Beetlemania: An inordinate fondness for beetles


Since my wife brought home that spectacular eastern Hercules beetle I described a few weeks ago, I’ve embraced beetlemania.

Given the sheer number of beetles that inhabit the planet, it’s understandable. Beetles, members of the insect Order Coleoptera, occupy virtually every habitat on earth.

By the most conservative estimates, there are about 400,000 species of beetles in the world. Some entomologists believe there could be more than a million.

About 25,000 species live in North America north of Mexico. They range in size from tiny to bigger than a human fist.

Their colors span those of a rainbow, often with hues that rival a spectacular aurora borealis. And they eat everything — many are herbivores, many are predators and some are scavengers.


Some, such as long-horned beetles, have antenna that stretch far beyond their body’s length.

Stag beetles have greatly enlarged, ferocious-looking mandibles (jaws). Look for them in rotting logs and stumps in the woods.

Aquatic whirligigs swim in frenzied circles like whirling dervishes. Some dung beetles make their living by rolling balls of animal feces into which they lay their eggs.

And carrion beetles are nature’s ultimate recyclers. Think of a lifestyle, and there’s probably a beetle living it.

British evolutionary biologist J.B.S. Haldane (1892-1964) is said to have credited God with the planet’s abundance of beetles.

When asked what he could infer about the Creator from his career in biology, he reportedly replied that God must have had, “an inordinate fondness for beetles.”

Whether or not Haldane actually uttered those words, they certainly ring true. Of all the living animal species on the planet, 25% are beetles.

Many of us encounter beetles every day. Japanese, June and potato beetles are attracted to porch lights and often cling to screen doors at the end of a long summer night.

And sometimes we’re confused by beetles’ common names.

Fireflies, lightning bugs, and ladybugs are neither flies, nor bugs. They are beetles.

And so are glowworms, named for their bioluminescent female and larval stages.


And then there are the weevils. Of all the 400,000 species of beetles, half are weevils.

The iconic cotton boll weevil is just one. (A boll, by the way, is a cotton plant’s seed capsule.)

Compare that to approximately 10,000 birds and 5,480 mammals. With so many species to choose from, it’s difficult to pick favorites.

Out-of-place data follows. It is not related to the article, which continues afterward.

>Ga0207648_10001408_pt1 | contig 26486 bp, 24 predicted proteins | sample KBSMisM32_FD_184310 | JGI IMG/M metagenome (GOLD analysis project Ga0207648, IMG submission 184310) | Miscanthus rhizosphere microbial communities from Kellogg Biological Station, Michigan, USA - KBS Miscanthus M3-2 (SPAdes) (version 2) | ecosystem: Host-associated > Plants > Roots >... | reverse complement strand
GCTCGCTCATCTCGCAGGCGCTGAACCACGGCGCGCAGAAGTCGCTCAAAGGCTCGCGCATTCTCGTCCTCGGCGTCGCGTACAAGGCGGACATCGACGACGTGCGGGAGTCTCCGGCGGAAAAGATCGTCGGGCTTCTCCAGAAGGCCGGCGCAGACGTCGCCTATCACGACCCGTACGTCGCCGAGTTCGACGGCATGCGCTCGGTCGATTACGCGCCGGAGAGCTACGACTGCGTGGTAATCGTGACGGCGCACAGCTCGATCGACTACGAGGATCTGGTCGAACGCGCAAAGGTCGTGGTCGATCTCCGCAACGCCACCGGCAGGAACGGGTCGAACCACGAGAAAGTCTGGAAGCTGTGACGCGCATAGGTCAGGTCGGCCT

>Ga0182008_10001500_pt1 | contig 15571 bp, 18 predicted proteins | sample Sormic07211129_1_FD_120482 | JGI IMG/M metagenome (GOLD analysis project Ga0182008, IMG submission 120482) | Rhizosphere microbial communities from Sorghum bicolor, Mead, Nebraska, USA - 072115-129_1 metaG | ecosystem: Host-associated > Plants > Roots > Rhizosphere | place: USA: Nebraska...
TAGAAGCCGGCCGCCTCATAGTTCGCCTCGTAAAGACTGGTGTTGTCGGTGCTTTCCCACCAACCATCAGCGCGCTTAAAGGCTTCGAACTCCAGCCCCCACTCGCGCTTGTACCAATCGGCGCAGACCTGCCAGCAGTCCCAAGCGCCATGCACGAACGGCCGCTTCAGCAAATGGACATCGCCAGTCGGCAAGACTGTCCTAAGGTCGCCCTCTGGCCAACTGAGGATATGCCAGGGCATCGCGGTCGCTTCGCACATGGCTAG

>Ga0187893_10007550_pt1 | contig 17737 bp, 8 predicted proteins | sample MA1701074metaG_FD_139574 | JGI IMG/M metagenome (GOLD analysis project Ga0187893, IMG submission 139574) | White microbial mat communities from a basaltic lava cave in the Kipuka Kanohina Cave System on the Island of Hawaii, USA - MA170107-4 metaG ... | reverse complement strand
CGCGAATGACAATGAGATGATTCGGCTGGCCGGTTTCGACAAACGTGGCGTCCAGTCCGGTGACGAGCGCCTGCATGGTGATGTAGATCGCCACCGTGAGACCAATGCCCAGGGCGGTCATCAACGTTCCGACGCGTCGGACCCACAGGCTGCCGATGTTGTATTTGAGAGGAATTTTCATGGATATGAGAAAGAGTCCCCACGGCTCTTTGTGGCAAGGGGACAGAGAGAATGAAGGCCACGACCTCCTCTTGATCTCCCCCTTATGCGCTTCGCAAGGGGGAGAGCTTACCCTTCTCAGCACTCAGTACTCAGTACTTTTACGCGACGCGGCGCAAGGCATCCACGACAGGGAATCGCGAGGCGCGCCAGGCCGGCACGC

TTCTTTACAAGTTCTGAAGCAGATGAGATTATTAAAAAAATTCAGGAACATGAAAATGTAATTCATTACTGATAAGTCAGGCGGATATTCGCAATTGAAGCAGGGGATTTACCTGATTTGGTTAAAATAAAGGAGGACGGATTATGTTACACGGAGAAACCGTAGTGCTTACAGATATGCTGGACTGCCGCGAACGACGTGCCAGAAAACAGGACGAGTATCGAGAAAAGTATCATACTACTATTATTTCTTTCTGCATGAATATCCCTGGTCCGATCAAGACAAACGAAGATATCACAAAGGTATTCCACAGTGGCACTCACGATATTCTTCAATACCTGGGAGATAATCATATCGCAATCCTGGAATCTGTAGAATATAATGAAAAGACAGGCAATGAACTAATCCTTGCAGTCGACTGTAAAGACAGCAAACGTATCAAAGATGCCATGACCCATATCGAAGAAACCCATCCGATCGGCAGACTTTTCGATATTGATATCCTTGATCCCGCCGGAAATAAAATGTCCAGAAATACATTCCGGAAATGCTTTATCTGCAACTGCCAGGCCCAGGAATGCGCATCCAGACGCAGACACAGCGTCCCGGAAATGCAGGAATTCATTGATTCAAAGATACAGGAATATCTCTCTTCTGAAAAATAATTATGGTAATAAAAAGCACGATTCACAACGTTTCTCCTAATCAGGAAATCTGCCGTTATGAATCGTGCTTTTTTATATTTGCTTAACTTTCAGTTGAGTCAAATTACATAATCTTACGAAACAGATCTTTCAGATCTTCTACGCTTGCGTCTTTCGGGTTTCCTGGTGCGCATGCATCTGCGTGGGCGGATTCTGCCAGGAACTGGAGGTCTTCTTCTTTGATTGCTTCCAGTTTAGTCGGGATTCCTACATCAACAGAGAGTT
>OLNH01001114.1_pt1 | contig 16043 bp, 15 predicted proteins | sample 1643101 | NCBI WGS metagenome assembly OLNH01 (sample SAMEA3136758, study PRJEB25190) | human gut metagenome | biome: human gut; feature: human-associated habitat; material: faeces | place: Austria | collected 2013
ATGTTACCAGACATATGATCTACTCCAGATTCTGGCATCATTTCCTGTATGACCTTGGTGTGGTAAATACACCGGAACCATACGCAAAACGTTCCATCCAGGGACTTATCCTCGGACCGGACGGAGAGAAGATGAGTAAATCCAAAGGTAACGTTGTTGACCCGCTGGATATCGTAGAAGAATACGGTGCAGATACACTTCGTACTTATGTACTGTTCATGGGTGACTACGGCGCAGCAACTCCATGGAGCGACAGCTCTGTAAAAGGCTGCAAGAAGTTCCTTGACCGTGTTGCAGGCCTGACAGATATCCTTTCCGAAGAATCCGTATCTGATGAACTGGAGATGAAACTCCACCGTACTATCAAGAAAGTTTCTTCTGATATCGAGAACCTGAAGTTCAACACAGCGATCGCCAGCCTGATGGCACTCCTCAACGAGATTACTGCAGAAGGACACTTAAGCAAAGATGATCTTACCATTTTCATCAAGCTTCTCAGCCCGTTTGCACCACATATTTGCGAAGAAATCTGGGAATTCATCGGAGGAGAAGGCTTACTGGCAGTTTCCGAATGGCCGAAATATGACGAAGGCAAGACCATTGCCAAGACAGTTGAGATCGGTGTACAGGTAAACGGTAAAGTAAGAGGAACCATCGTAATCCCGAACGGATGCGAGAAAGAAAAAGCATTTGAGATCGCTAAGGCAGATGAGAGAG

Click beetles certainly make the list. Easy to recognize by a thoracic shield with pointed outer edges directed rearward, many click beetles have eyespots on the thorax.

They get their name by their ability to right themselves if placed on their back.

From that position, they can contract thoracic muscles to snap their bodies into the air and right themselves.

The action produces an audible “click” and may startle predators into releasing them.


Tiger beetles, as the name suggests, are ferocious predators. They chase and track down insect prey. Then they use their powerful mandibles to rip their victims to pieces.

And many tiger beetles sport dazzling iridescent colors. In museum collections, boxes of tiger beetles shimmer and shine like precious gemstones.

Larval tiger beetles are even more brutal predators.

They hide inside a vertical burrow and anchor themselves with abdominal hooks.

When unsuspecting prey wanders too near the mouth of the burrow, the larva lunges out and grabs the victim.

It uses its large, scythe-like jaws to kill the prey, then retreats back into the burrow for a quiet meal.

Bombardier beetles use chemical warfare to defend themselves.

A cocktail of chemicals held in independent abdominal chambers mix in an outer chamber, where a chemical reaction propels a cloud of nasty, boiling spray.

The liquid can burn human skin and leave a scar that may linger for days, so it effectively deters predators.

And larval darkling beetles, commonly known as mealworms, are often sold as fish bait and pet food.

Mealworms are the live, protein-rich food birders buy to feed everything from woodpeckers, chickadees and titmice to bluebirds, mockingbirds, vireos and warblers.

But my all-time favorite beetles have always been Paul, John, George and Ringo. Better make that, “The Beatles.”


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Scott Shalaway, who holds a Ph.D. in wildlife ecology from Michigan State University, writes from his home in rural West Virginia. A former faculty member at Oklahoma State University and the University of Oklahoma Biological Station, he has been writing a weekly nature column for newspapers and freelancing for magazines since 1986. He can be heard on Birds & Nature from 3-4 p.m. Sunday afternoons on 620 KHB Radio, Pittsburgh, or live online anywhere at, or on the Tune-In radio app. Visit his website at or contact him directly at or 2222 Fish Ridge Road, Cameron, WV 26033.



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